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With Measurable Usability Goals – We All Score

Setting measurable usability goals will help your team to assess the performance of your site throughout development. 

Whether your assessment is at the beginning of the process, throughout iterative wireframe testing, after release, or all of the above, benchmarking and improving on task performance can only improve the usability of your site.

Measuring Top Task Completion

The most effective usability goals measure the ability for users to complete top tasks when visiting your site.  Top tasks can be identified in a number of ways, including through task analysis and metrics analysis, among other ways.

Typical usability goals include speed, accuracy, overall success, or satisfaction measures. 

Goal What it Measures Example Benchmark
Speed How long it takes to complete the task 95% of users will be able to use the alphabetical list to find terms in the glossary in under 2 minutes
Accuracy The number of attempts to complete the task 95% of users will be able to locate the latest blog with less than 2 false clicks
Overall Success The percentage of visitors who completed the task 90% of users will be able to find the Usability Guidelines database
Satisfaction How satisfied the visitor was with the process of completing the task 95% of users will rate the experience of using Usability.gov a four or five on a one to five scale where five is the best.

Assessing Goals at Various Levels

To know which level to assess the goal at, you need to consider how many pages the task affects and whether there are specific interactions associated.  Usability goals can be assessed at the website level, scenario level, or the page level:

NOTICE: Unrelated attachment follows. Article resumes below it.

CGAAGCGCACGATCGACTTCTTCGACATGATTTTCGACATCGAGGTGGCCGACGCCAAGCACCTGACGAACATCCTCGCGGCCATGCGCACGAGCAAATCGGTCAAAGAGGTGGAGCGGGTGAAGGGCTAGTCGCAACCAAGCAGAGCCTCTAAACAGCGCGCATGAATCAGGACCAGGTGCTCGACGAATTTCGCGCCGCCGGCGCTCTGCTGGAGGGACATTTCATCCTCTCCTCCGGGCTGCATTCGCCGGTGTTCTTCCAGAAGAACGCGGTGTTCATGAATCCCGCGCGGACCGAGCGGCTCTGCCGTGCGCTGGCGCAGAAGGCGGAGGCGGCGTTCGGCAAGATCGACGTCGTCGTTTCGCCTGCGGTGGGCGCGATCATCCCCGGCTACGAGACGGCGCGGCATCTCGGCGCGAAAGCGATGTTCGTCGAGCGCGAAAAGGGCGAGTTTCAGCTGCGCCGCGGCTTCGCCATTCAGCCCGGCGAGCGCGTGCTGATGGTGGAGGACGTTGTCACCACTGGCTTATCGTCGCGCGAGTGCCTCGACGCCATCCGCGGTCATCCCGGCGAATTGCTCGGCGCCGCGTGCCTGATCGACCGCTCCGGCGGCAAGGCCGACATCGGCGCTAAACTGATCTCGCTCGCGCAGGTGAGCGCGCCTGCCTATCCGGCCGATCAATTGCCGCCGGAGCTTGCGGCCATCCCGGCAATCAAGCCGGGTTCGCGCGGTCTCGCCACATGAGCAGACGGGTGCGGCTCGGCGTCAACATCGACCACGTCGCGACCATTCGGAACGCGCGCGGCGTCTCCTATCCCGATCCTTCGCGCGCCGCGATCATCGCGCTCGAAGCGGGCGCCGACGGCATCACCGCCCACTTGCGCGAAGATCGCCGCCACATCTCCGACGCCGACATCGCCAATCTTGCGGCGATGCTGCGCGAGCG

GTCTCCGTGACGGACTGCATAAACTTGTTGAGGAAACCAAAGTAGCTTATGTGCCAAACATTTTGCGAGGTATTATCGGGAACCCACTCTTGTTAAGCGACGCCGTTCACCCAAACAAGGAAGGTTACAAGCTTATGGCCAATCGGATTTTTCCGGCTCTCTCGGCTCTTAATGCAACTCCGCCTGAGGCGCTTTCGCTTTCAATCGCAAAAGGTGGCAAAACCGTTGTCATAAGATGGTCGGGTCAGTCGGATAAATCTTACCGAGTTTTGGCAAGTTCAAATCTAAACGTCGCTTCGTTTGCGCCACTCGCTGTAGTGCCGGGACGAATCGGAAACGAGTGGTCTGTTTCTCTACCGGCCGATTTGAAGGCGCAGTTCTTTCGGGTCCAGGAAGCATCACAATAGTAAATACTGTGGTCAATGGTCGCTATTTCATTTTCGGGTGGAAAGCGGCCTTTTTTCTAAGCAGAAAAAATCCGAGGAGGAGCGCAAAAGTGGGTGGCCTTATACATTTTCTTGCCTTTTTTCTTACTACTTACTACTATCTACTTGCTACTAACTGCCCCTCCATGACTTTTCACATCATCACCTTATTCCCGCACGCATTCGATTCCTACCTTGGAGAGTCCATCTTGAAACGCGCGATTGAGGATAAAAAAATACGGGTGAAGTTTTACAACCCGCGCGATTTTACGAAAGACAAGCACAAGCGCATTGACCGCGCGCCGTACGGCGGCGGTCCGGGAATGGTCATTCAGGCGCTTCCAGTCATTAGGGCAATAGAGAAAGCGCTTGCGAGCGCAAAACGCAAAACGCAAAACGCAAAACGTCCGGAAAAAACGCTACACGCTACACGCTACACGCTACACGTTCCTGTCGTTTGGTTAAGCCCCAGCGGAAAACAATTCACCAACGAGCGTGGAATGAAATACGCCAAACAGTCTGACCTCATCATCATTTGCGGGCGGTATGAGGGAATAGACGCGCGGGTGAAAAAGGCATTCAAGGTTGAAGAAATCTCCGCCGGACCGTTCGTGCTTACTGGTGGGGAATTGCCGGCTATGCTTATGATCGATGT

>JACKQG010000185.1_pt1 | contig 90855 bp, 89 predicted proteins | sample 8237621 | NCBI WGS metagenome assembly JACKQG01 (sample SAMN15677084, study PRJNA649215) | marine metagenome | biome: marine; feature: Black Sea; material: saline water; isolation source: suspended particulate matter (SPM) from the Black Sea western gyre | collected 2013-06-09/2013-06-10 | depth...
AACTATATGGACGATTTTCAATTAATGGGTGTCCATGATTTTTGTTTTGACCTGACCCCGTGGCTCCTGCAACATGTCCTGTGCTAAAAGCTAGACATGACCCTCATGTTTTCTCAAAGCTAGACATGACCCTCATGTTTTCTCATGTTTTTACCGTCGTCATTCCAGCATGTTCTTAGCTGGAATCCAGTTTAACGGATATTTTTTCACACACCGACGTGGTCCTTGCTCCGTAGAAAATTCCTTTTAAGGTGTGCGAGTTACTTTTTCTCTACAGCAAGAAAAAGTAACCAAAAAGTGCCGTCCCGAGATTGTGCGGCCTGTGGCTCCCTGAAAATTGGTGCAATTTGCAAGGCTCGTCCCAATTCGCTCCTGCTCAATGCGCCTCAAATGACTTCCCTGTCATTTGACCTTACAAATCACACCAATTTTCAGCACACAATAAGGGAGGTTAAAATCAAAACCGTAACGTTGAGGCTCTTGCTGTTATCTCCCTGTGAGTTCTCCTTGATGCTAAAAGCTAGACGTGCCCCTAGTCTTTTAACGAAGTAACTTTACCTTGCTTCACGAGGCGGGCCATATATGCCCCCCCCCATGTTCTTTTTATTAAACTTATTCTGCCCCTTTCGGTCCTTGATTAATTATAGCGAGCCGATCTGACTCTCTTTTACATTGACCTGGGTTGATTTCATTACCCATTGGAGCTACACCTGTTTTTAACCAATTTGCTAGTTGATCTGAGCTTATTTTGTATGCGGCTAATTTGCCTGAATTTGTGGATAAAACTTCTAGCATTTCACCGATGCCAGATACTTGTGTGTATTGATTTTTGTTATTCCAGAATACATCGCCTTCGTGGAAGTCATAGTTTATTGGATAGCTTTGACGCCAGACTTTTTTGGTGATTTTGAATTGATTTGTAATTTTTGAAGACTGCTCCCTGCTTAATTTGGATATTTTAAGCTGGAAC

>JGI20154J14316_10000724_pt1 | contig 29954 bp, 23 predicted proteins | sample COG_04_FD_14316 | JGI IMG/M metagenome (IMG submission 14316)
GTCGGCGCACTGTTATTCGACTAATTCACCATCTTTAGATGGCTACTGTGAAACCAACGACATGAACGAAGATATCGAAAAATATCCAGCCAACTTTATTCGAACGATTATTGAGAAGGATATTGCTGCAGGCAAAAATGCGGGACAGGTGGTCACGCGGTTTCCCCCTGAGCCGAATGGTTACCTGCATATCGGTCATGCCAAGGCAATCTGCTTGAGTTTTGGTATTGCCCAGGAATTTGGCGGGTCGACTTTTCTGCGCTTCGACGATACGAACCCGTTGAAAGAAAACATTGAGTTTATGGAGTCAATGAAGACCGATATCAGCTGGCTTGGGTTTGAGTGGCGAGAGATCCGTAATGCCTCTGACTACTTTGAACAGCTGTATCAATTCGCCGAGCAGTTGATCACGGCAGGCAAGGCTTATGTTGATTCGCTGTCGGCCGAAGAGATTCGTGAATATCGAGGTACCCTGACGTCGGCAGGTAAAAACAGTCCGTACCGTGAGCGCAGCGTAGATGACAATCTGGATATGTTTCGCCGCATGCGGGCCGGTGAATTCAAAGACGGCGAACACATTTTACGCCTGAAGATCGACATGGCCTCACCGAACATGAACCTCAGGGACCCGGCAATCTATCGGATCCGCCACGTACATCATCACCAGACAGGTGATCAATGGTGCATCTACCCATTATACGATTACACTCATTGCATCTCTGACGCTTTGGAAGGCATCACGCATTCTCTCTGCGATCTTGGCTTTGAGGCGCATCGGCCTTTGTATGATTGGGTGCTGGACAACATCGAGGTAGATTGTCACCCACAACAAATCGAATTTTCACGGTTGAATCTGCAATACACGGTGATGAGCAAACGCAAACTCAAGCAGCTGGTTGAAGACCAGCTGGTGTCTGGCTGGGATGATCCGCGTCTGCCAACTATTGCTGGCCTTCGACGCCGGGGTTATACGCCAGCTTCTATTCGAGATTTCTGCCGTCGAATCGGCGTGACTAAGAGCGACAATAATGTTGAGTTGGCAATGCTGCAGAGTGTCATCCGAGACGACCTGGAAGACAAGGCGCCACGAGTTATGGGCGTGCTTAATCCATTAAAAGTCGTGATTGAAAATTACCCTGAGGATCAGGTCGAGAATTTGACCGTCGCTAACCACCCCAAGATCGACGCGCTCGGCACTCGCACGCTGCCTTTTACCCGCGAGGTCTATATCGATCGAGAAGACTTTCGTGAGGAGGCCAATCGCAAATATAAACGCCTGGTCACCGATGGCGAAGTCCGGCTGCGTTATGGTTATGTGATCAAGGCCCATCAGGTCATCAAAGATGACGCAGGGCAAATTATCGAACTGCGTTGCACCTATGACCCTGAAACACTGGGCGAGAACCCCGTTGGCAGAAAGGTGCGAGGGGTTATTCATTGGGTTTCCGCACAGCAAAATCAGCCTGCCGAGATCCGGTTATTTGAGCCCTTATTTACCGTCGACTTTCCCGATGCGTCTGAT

Website level Scenario level Page Level
Web site level goals refer to overall site or performance goals.
  • Example: 95% of users will be able to identify insurance options on Healthcare.gov
Scenario level goals refer to two or more pages and addresses issues related to one major type of user interaction.
  • Example: 95% of users to Flu.gov will be able to choose a location near their home to get a flu shot.
Page level goals are always within a single page and usually focus on the homepage.
  • Example: 90% of Foodsafety.gov users will be able to find and click on recent food recalls in two seconds.

Satisfaction will always be a component of the user experience, but when you are examining usability goals, satisfaction could be considered either a symptom or an effect of poor usability in other areas, and is therefore lower priority goal for a website.  If visitors can accurately and quickly complete their top tasks, satisfaction will naturally follow.

Make it a Team Effort

When establishing your usability goals, be sure to discuss them with your team. Their input will help clarify the goals, assure they are measurable, and may even lead to the correction of smaller or more easily addressed issues -- the low hanging fruit -- before you start collecting your usability data.

A possible format for documenting Measurable Usability Goals has been included in the template section of Usability.gov.

Comments

Thanks for this breakdown. The idea of breaking down the different levels of goals is very useful. I suggest that you expand it though to include strategic goals as well. Isn't the question of whether or not the website accomplishes its desired effect really the most important question? Harder to answer, sure but if it doesn't support a strategic direction, then who cares if it is easy to use ; ) Often we don't go there as usability professionals because we are excluded from the strategic planning process but I think this is where we need to be. Let's get in the game!

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